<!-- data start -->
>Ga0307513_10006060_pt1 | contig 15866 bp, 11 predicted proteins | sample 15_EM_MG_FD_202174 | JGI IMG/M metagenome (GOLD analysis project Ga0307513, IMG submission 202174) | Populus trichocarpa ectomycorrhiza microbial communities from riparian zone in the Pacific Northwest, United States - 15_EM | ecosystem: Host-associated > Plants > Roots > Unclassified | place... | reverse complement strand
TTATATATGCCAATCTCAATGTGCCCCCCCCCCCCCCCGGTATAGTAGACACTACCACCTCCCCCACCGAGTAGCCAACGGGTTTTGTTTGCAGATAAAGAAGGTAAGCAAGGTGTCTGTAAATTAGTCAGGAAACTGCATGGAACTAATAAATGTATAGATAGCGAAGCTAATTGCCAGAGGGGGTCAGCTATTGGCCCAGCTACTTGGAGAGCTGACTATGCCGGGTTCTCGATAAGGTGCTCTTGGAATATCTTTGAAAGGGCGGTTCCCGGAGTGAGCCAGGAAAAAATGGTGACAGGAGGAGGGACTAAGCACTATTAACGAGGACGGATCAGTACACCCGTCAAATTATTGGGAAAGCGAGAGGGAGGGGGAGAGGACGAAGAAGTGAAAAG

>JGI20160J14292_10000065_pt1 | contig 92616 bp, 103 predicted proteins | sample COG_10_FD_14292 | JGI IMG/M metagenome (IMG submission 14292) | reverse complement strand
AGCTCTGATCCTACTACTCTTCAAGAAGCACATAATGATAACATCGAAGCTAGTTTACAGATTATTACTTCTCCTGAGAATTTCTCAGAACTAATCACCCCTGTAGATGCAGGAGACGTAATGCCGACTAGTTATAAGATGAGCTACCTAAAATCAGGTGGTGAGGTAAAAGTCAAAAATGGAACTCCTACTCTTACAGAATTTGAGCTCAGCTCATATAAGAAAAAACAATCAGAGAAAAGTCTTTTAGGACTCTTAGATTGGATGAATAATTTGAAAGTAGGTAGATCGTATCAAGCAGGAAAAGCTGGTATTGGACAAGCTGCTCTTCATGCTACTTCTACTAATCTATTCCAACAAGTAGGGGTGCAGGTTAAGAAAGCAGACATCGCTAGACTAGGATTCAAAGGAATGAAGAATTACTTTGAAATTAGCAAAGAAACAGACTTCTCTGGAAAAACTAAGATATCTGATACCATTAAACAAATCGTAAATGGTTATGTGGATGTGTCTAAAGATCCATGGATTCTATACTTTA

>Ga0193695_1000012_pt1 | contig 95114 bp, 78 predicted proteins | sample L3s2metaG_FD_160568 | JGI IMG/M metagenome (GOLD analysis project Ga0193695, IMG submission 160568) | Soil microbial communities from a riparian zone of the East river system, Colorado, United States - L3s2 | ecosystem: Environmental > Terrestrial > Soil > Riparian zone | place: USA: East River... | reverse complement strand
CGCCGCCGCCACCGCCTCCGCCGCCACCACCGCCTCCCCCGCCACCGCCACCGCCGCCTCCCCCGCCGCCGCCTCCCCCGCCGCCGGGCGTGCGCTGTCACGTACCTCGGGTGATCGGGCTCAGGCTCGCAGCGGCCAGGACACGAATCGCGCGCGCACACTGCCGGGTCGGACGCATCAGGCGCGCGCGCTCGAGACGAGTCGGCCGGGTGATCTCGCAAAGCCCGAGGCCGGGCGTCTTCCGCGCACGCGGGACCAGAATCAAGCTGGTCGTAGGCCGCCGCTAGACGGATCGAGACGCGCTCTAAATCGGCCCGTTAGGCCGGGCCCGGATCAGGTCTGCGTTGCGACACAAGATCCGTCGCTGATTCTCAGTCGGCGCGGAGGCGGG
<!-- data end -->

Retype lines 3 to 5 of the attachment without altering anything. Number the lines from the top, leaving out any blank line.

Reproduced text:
>JGI20160J14292_10000065_pt1 | contig 92616 bp, 103 predicted proteins | sample COG_10_FD_14292 | JGI IMG/M metagenome (IMG submission 14292) | reverse complement strand
AGCTCTGATCCTACTACTCTTCAAGAAGCACATAATGATAACATCGAAGCTAGTTTACAGATTATTACTTCTCCTGAGAATTTCTCAGAACTAATCACCCCTGTAGATGCAGGAGACGTAATGCCGACTAGTTATAAGATGAGCTACCTAAAATCAGGTGGTGAGGTAAAAGTCAAAAATGGAACTCCTACTCTTACAGAATTTGAGCTCAGCTCATATAAGAAAAAACAATCAGAGAAAAGTCTTTTAGGACTCTTAGATTGGATGAATAATTTGAAAGTAGGTAGATCGTATCAAGCAGGAAAAGCTGGTATTGGACAAGCTGCTCTTCATGCTACTTCTACTAATCTATTCCAACAAGTAGGGGTGCAGGTTAAGAAAGCAGACATCGCTAGACTAGGATTCAAAGGAATGAAGAATTACTTTGAAATTAGCAAAGAAACAGACTTCTCTGGAAAAACTAAGATATCTGATACCATTAAACAAATCGTAAATGGTTATGTGGATGTGTCTAAAGATCCATGGATTCTATACTTTA

>Ga0193695_1000012_pt1 | contig 95114 bp, 78 predicted proteins | sample L3s2metaG_FD_160568 | JGI IMG/M metagenome (GOLD analysis project Ga0193695, IMG submission 160568) | Soil microbial communities from a riparian zone of the East river system, Colorado, United States - L3s2 | ecosystem: Environmental > Terrestrial > Soil > Riparian zone | place: USA: East River... | reverse complement strand